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Sarah began her fostering journey by opening her home to a teen in her community who needed a place to live. She welcomed another teenage boy a couple years later through the foster care system. Ten years later, she continues this journey and has cared for 25 teen boys.
As a foster mom to teen boys, you may wonder what Sarah’s home is like. She jokingly compares it to a PG frat house - it is stinky, it is loud, but it is a place filled with laughter and stability for all who live there.
Flexibility and adaptability are a must. Sarah chooses to make her supper table open. The boys can come and serve themselves as they please and sit at the dinner table on their own schedule. Even in doing so, no one ever eats alone - Sarah or one of the older boys often join as company and a friendly ear.
Being a mom to teenage boys is no easy task. They can say hurtful things – Sarah often combats these outbursts with humor and compassion. She knows the boys in her care may have additional behavioral and emotional needs or they may just be acting like a normal angsty teen. She advises not to take things to heart. Sarah does not discipline her boys by taking away activities. She feels that they need social outlets. By going to the zoo or a roller rink, the boys learn how to interact and have shared experiences with their peers.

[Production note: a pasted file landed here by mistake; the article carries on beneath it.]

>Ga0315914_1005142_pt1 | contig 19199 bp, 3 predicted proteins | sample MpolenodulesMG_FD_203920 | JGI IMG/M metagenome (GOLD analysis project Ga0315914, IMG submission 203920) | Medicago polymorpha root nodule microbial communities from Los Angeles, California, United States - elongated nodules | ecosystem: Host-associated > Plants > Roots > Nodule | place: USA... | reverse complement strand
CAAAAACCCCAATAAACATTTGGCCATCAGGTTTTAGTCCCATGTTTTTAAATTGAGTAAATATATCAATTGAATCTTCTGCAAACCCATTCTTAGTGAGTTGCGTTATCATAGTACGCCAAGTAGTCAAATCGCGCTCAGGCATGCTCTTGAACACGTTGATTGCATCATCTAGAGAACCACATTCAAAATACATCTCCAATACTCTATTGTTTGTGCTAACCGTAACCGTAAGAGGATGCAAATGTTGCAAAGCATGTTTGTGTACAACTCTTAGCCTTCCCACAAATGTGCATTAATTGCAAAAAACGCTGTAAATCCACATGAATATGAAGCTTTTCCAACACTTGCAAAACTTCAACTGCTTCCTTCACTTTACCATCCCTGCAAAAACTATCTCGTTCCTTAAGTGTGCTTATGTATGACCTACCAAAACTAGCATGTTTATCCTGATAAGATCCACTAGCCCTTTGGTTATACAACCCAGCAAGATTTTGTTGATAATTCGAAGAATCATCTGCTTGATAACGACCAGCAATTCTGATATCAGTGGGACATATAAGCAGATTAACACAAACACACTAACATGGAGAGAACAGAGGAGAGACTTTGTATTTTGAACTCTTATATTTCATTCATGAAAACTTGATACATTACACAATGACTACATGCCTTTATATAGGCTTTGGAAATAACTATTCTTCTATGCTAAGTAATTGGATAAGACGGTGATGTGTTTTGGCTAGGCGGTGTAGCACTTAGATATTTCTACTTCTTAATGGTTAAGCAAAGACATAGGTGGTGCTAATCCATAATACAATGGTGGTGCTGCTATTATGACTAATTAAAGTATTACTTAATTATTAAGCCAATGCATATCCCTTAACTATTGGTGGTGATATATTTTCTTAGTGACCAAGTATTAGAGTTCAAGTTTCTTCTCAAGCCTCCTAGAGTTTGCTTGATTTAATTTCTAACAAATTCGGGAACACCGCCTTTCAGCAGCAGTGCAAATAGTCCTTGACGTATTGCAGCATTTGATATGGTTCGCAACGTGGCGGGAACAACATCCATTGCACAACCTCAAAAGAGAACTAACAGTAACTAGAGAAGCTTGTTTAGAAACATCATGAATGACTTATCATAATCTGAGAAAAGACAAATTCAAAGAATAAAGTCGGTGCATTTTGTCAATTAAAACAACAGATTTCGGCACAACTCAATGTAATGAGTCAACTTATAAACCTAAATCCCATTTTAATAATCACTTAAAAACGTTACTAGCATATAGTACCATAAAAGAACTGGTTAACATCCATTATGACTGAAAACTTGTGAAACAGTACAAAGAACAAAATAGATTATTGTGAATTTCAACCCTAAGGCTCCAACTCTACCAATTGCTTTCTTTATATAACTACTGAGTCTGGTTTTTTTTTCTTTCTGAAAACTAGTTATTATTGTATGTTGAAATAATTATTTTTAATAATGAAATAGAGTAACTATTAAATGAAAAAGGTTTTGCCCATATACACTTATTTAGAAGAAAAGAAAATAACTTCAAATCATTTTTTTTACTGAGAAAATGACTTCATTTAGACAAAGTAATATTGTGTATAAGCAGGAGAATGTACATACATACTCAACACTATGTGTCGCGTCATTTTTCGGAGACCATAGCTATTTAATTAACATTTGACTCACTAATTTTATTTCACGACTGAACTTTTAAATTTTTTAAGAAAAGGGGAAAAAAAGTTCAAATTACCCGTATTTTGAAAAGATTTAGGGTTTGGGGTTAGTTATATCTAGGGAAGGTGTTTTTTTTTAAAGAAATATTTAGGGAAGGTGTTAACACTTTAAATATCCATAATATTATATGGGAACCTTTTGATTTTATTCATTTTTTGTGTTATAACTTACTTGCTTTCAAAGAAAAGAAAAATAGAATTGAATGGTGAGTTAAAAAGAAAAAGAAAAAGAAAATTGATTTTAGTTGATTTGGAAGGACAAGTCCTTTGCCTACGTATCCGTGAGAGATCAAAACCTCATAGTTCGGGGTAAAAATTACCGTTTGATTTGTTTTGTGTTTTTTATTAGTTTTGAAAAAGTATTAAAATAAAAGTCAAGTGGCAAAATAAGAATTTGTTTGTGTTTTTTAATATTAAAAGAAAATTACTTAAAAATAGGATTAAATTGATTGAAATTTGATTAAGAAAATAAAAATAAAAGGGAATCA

Fostering looks different for everyone, but having thick skin, a sense of humor, and the ability to go with the flow have helped Sarah during her journey. After ten years of fostering, she is very thankful for her network of foster families and stresses the need to connect with someone that has personal experience fostering.
We invite and encourage you to connect with a Navigator as the first step in developing your support network or getting involved.